“Our early investments in the intelligent cloud and intelligent edge are paying off, and we will continue to expand our reach in large and growing markets with differentiated innovation,” Nadella said on a conference call on Thursday.

Analysts expect the investments to pay off in the long run and provide rich dividends to shareholders, allowing Microsoft to rival Apple Inc <AAPL.O> and Amazon in the race to be the first company worth $1 trillion.

“Our view on MSFT is unchanged: the stock is our favorite large cap name and we expect MSFT to deliver 10-20% annual stock price appreciation for the next several years,” Canaccord Genuity analyst Richard Davis wrote in a client note.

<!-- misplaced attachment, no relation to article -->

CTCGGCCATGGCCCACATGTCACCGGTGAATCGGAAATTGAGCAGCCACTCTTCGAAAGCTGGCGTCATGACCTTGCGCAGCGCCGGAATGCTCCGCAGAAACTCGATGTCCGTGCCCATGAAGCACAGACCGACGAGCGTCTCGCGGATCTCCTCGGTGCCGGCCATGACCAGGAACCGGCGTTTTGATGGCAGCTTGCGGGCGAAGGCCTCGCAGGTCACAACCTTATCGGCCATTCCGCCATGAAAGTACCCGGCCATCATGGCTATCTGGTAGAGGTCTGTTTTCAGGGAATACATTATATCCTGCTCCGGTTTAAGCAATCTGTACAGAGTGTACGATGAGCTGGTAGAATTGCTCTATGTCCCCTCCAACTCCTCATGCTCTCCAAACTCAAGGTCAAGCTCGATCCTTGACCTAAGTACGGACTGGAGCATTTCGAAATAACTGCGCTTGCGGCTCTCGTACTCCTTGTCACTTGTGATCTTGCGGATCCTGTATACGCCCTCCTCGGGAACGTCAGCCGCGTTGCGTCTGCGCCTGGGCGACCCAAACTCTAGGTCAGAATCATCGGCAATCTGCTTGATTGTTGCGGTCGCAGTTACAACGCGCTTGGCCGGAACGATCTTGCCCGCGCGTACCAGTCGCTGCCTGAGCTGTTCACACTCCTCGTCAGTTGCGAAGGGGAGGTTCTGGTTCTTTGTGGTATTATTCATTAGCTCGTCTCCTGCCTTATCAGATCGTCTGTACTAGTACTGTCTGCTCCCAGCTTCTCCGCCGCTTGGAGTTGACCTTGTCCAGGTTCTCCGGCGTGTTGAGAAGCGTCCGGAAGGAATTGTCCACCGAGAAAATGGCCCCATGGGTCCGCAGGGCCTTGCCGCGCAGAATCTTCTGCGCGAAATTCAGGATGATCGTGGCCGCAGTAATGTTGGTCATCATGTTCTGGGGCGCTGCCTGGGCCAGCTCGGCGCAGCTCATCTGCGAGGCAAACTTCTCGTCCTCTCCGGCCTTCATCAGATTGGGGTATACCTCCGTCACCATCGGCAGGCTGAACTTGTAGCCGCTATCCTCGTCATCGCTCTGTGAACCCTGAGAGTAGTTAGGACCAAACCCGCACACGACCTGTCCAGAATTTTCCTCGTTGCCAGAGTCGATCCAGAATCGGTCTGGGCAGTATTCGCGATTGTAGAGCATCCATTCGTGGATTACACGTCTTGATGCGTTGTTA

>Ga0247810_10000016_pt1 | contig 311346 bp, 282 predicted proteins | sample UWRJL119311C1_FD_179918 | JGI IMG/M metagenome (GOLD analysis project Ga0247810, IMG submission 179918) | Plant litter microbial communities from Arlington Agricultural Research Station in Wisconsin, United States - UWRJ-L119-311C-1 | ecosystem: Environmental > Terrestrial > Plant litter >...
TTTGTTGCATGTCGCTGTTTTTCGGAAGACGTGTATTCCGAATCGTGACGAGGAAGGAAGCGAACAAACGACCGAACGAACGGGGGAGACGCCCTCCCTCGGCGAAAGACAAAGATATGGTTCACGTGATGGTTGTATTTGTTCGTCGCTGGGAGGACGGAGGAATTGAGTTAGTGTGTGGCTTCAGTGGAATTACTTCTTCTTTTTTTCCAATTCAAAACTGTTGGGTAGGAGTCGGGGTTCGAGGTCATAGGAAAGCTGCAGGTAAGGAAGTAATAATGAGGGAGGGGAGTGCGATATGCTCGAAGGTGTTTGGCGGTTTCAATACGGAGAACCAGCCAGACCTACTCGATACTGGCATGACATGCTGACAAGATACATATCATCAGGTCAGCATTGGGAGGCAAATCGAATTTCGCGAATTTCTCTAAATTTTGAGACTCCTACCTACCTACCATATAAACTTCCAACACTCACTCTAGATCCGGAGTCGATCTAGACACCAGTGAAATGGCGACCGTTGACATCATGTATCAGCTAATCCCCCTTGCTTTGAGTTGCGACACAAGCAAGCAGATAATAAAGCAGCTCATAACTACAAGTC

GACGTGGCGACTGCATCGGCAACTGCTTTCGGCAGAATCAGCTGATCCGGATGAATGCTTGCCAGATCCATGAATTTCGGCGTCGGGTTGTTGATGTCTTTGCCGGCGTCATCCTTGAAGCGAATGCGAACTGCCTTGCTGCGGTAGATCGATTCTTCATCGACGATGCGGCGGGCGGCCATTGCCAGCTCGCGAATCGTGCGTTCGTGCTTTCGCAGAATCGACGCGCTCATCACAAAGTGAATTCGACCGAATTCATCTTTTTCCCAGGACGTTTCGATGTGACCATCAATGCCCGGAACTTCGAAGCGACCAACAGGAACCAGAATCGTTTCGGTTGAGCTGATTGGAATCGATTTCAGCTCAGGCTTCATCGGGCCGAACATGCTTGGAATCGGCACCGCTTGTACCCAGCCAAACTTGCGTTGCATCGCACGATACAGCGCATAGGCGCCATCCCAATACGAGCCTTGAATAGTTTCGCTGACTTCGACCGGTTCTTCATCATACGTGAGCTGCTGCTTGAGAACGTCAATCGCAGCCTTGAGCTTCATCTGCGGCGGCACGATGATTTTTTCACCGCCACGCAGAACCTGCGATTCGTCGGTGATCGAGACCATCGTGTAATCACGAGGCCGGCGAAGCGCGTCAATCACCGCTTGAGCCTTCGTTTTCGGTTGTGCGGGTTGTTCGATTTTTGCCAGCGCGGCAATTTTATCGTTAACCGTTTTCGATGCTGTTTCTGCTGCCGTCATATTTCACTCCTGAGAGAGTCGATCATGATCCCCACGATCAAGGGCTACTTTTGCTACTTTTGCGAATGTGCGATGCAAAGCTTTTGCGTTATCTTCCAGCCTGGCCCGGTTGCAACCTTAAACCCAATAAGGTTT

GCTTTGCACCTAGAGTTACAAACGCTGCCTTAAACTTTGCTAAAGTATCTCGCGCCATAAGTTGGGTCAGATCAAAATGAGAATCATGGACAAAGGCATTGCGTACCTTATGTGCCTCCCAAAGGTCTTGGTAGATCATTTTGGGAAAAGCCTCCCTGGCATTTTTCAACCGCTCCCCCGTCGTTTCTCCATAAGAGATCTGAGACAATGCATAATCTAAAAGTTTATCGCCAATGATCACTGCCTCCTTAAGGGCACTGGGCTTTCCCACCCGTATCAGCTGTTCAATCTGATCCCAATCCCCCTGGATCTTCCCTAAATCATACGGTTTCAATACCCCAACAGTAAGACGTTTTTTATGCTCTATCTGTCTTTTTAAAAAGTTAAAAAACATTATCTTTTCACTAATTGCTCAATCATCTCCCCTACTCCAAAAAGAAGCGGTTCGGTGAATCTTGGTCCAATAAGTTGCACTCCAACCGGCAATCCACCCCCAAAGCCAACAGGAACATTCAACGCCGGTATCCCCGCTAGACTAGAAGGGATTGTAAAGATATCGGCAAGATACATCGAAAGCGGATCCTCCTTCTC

Of the 35 analysts covering the stock, 31 have a “buy” or higher rating, three are on “hold” and only one on “strong sell”.

“Microsoft has successfully come from behind to exceed Amazon’s cloud revenue, and that gap is only increasing in Microsoft’s favor,” Mark Sami, vice president at consultancy firm SPR said.

“I predict that Microsoft’s cloud market share will continue to grow and impress investors.”

(Click here https://tmsnrt.rs/2L763mK for an interactive graph on annual revenue and market caps of Apple, Amazon and Microsoft)

(Reporting by Vibhuti Sharma, Additional reporting by Geetha Panchaksharam and Munsif Vengattil in Bengaluru; editing by Patrick Graham)

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India’s Wipro sees strong demand for services from financial clients

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By Sankalp Phartiyal and Krishna V Kurup

MUMBAI/BENGALURU (Reuters) – Indian IT company Wipro Ltd said it was seeing strong demand for its services from clients in banking, financial services and insurance (BFSI), while it faces challenges in its India business and in the U.S. healthcare sector.